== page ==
With the Wizards matchup against the Brooklyn Net postponed due to the pandemic, the team has a rare in-season opportunity to rest, recover from nagging injuries, and get some time on the practice court. Given the team’s struggles since their 10-3 start, the chance to review defensive principles and implement schematic changes should be welcome.
Over the next few days, I’m going to make performance ekgs for the Wizards rotation — fancy-schmancy line graphs showing the ups and downs of each player’s performance over the course of the season.
The ekgs use my Player Production Average metric, which rewards players for things that help a team win and dings them for things that hurt — each in proportion to how much/little it helps or hurts. PPA is pace neutral, accounts for defense, and includes a degree of difficulty factor, as well as a position/role adjustment. In PPA, 100 is average, higher is better, and 45 is replacement level.
In the charts below, the red line is each player’s season average PPA after each game, and the blue line is the player’s 10-game rolling average. The red line will be flatter with smaller fluctuations as the season wears on because it’s a progressively larger sample. The blue line will have more variation. So, when reading the charts, think of the red line as the player’s baseline performance and the blue line as a measure of how he performed over a recent stretch of games.
Today’s randomly selected players:
- Kentavious Caldwell-Pope
- Deni Avdija
- Bradley Beal
As would be expected for a 28-year-old in his 9th NBA season, KCP’s category-by-category numbers for the season are basically in line with career norms. As the chart above reflects, the KCP experience has been feast or famine. His efficiency is down a bit for a variety of small-but-normal-looking variations from season to season.
While his full-season PPA to this point is 98 (a shade below average), he’s had 8 games so far (26%) with a score of 200+ (a mark that would be on an All-NBA team over a full season), and 9 with a negative score.
- 200+ PPA — 26%
- 150+ — 32%
- 100+ — 42%
- less than 100 — 58%
- less than 45 — 39%
- negative — 29%
This is about what I’d expect for an average player whose biggest value comes from three-point shooting, which is highly variable from game to game. One thing I noticed in looking at the graphs: KCP’s overall performance was worse earlier in the season when the team was winning and better later when it started losing. There’s probably not much meaning to the observation, except that he’s not a primary driver of wins and losses.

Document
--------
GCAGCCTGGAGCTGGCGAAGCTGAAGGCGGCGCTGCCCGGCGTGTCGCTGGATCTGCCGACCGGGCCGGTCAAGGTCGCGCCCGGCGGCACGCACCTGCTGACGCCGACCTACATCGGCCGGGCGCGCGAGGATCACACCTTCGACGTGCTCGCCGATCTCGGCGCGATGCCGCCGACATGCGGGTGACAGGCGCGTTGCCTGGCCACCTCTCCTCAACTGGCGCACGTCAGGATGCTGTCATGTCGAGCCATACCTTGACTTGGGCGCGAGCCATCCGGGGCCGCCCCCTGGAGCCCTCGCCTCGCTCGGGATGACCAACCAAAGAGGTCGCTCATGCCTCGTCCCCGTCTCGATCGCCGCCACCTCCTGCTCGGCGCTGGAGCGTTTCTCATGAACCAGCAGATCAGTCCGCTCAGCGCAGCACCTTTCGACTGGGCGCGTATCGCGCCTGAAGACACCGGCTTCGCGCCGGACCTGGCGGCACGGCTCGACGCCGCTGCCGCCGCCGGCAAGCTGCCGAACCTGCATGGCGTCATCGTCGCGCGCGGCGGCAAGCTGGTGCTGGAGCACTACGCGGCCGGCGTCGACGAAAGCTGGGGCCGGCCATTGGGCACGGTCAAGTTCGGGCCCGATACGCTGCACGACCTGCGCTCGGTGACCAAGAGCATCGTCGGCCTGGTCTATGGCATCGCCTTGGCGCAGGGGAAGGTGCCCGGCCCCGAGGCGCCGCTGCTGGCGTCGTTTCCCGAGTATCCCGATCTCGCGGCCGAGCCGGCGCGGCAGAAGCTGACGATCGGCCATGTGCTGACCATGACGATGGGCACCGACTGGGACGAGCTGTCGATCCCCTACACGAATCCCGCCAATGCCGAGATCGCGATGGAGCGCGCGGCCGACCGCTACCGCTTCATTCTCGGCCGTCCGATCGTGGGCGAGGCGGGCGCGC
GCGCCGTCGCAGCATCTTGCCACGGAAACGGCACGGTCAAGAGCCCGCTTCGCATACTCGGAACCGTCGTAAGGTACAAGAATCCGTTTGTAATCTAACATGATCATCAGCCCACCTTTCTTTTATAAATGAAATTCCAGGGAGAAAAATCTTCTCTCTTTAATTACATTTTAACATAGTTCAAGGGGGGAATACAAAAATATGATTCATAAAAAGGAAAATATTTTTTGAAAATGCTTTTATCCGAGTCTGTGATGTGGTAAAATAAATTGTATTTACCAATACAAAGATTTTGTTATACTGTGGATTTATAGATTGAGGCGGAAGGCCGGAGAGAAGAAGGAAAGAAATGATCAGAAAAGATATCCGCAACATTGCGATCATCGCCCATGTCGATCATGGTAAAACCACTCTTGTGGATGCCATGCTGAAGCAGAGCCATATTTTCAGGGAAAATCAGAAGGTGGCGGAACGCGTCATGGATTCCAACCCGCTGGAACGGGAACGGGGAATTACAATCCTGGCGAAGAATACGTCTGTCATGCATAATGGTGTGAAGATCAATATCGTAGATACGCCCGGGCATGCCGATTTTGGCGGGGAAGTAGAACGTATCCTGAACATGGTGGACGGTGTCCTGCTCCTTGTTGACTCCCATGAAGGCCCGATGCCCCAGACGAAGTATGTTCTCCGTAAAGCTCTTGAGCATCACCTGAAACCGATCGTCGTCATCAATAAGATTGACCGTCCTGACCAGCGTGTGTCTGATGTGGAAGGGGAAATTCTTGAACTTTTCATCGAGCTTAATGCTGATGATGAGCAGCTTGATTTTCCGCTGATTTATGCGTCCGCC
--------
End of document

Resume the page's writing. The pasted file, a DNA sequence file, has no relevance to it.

In his second season, Avdija is establishing himself as a good defender with some offensive challenges. After some early season fluctuations, his season average PPA has leveled out in the neighborhood of “valued reserve.” Which is completely fine for a youngster figuring out how he’s going to compete in the NBA.
Here’s his season, according to PPA:
- 200+ PPA — 10%
- 150+ — 29%
- 100+ — 39%
- less than 100 — 61%
- less than 45 — 42%
- negative — 26%
While fans have gotten excited about his performance December, PPA suggests a tap on the brakes. His December PPA is 99. That’s better than his performance over the season’s first 21 games but isn’t a mark that cries out for a starting role or significantly more minutes. His development is coming along nicely — no reason to rush things. That said, I’d expect him to start snacking on the playing time of KCP, Kyle Kuzma and Davis Bertans as the season goes on, especially if guys like Bradley Beal and Spencer Dinwiddie can get something going on the offensive end.
For a guy who made third team All-NBA last season, and who’s produced at a level of 150+ PPA for the previous five seasons, this year has been distressingly consistent. Since mid-November, Beal’s full season PPA has gone no lower than 93 and no higher than 111.
On the strength of the last three games (171 at Sacramento, 160 at Phoenix, and 336 at Utah), his season average has risen to 111. The three games before that: 60, 37 and 83. His best 10-game stretch scored a 137 — solidly above average, but well short of his previous production level.
Games by PPA:
- 200+ PPA — 21%
- 150+ — 36%
- 100+ — 50%
- less than 100 — 50%
- less than 45 — 25%
- negative — 14%
If they hope to make the playoffs, the Wizards will need to figure out why Beal is playing so poorly (by his standards) and then how to fix it.
UP NEXT: Montrezl Harrell, Spencer Dinwiddie, Davis Bertans and Daniel Gafford.